Our purpose: Training for ministry

What is the purpose of theological education? Theological education serves the Church by training church leadership, to equip the saints for ministry work, to prepare believers to fulfil their mission. Theological education is more than an educational exercise. It must get the student to understand God’s spiritual visions and mission, thinking God’s thoughts and doings God’s deeds. It must touch the student’s heart, head and hands.

Academic training is only a tool that the church uses to prepare its members for ministry. Bible colleges have a higher calling than academic training: revival, reformation, spiritual transformation; to understand and know God, to look after God’s flock.
Although the accreditation of courses with the authorities has its place, it is not the main priority. Much can be done by local churches, for example training elders and deacons and also pastors. And one church can do it for others. Colleges can do it for many churches.  The priority should be to be faithful to the Word of God and get well-trained and qualified church leaders.

Some cautions for theological education
Words of warnings were sounded in many of the presentations at the Bible College Consultation this year. To name a few:

  • Most Bible colleges, all over Africa, are financially dependent, something which is not sustainable, seen from a human point of view. But is this so from God’s point of view? God looks after the Bible colleges if they take responsibility and teach according to His Word. Ora et Labora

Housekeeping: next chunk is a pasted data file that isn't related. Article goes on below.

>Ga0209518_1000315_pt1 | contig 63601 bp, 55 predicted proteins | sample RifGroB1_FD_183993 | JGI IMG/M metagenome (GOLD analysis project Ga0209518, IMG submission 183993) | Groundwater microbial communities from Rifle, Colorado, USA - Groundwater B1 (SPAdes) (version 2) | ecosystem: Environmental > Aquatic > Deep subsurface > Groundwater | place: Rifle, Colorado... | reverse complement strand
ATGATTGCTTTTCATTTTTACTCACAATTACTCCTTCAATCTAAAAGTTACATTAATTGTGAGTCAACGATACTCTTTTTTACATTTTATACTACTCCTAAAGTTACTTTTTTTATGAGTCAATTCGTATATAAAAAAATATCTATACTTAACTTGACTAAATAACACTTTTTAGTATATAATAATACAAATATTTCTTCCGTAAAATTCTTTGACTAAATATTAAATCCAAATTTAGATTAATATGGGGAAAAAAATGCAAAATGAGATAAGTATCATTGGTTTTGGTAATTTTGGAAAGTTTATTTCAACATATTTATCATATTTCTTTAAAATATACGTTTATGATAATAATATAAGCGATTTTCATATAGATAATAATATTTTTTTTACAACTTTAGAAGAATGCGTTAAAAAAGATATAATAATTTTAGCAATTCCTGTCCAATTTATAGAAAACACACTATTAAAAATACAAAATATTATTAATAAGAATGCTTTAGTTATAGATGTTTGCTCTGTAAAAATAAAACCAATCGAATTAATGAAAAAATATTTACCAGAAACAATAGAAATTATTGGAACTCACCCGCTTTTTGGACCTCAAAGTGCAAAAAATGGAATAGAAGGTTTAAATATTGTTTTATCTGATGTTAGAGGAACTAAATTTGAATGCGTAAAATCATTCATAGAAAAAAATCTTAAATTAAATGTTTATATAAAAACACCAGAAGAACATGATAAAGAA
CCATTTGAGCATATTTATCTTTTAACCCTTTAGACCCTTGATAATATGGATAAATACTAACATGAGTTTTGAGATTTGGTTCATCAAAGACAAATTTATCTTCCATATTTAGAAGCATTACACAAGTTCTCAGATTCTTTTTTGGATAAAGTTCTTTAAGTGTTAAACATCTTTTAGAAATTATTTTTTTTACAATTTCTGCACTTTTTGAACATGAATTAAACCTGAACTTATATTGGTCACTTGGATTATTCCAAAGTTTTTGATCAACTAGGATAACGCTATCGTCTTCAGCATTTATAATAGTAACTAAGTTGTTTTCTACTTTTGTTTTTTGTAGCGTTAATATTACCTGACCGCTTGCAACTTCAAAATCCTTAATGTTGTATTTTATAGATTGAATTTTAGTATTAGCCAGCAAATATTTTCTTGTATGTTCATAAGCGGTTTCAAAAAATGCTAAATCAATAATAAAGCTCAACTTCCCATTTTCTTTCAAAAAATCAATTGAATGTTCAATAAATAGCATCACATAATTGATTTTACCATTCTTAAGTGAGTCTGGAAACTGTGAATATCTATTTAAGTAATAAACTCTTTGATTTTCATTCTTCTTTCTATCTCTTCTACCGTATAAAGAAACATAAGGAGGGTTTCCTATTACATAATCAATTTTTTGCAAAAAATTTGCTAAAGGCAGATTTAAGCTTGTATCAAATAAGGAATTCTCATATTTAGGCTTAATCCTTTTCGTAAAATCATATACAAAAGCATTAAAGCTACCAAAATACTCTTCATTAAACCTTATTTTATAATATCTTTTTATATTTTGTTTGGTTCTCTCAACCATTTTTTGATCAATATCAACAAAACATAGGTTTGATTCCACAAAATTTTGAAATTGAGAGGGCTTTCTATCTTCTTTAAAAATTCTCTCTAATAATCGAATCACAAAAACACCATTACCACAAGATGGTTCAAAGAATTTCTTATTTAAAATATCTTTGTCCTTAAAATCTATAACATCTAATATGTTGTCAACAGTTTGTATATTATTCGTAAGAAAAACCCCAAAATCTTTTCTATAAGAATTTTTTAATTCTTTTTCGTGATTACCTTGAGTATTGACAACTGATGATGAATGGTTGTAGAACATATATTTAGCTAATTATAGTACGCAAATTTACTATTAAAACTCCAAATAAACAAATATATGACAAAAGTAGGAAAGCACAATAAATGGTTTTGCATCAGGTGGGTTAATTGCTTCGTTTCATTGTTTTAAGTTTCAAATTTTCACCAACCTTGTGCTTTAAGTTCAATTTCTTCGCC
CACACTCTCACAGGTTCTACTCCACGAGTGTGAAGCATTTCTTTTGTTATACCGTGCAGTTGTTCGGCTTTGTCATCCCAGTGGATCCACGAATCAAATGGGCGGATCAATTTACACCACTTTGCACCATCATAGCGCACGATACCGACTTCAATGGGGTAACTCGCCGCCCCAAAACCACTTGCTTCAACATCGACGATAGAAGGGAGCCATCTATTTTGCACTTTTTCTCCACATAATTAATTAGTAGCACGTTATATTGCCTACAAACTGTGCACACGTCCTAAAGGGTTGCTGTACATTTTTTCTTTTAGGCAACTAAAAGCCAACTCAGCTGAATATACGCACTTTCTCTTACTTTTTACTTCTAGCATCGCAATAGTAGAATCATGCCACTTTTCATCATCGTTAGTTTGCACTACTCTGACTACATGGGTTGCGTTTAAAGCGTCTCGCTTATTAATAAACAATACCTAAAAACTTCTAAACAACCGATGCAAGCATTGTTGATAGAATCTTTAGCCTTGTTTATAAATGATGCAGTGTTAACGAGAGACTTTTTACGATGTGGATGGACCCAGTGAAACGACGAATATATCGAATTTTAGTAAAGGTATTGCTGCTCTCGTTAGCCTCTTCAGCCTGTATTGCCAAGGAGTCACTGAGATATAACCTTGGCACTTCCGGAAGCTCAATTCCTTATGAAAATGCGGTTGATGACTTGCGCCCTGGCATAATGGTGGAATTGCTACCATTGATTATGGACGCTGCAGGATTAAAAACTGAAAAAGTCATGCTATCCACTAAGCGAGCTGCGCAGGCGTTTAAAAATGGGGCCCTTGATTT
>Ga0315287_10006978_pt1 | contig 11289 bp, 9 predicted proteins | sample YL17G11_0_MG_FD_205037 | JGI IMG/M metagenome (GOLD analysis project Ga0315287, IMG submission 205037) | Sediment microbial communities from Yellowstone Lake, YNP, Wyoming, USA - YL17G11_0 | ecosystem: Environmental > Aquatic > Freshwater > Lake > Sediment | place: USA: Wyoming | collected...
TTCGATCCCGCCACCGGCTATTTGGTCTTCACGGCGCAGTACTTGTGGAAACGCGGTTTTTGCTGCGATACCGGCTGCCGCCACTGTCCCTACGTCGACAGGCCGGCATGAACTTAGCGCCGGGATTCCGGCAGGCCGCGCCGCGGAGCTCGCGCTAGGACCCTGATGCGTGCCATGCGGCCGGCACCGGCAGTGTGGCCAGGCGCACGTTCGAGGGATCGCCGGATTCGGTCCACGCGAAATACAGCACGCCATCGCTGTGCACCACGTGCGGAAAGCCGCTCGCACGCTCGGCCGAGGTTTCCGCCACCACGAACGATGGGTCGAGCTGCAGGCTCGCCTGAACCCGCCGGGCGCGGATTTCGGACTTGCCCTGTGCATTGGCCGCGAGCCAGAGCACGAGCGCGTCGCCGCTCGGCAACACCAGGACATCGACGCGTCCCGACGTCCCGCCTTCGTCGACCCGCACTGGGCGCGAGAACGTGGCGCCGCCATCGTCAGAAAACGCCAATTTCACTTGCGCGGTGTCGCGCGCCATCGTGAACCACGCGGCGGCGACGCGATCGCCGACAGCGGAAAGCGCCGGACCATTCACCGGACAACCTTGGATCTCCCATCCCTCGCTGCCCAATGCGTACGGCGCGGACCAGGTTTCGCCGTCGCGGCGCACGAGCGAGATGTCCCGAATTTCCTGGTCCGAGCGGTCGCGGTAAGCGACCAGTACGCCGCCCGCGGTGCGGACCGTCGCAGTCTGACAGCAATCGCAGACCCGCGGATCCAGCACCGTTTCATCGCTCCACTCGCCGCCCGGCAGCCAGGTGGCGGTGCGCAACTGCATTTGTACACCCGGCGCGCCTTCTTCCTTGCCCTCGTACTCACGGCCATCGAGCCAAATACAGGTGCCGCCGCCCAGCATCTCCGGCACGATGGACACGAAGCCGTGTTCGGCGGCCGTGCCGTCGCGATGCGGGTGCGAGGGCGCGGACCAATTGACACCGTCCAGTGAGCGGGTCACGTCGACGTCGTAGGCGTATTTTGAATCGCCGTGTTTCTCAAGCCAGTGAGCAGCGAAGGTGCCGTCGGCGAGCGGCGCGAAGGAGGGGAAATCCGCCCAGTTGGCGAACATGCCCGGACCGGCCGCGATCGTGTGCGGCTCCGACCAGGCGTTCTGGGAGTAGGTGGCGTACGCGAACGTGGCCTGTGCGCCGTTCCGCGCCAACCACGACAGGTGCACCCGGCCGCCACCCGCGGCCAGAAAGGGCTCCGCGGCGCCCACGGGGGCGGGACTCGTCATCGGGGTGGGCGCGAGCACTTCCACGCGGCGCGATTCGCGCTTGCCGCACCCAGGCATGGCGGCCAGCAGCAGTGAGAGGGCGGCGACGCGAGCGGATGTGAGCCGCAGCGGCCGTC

• Africa is facing a very long list of social and economic issues according to research by a number of international organisations. Do we understand the issues and circumstances in which we have to minister? Or did Paul rather preach the gospel regardless of the circumstances?
  • People don’t read the Bible. There is a lack of knowledge of God’s will, something the Bible teaches is fatal. 
  • Don’t try to evangelise people if there is no trust between you and the others. You need time to build trust, respect, love and acceptance. Learn to listen and to ask questions. Don’t say you disagree. Learn how Christ did it. 
  • Be warned that in times of universal deceit, the Gospel truth will be seen by the world as revolutionary (Joshua 24, Romans 2:2)

Facing the clash of cultures
The Book of Daniel can be seen as a case-study on how to handle a clash of the Christian culture against a secular culture, while you know there is only one way and that is through Jesus Christ. Or how to remain a faithful African Christian and still under Western influential multilateral organisations with their own worldviews.

Daniel and his friends were forcefully removed from their own culture and brainwashed. How did they react?

  • They submitted to the providence of God and still excelled where they were in a foreign culture.
  • They refused to be morally, theologically and spiritually compromised.
  • They confessed their own inadequateness, only finding their strength in God.
  • They bend to the superiority of God above the local religion.

How did they do that? By praying for the people and culture around them – their enemies. By telling them the shortcomings of their culture. By telling the king that they will only listen to and believe in God.

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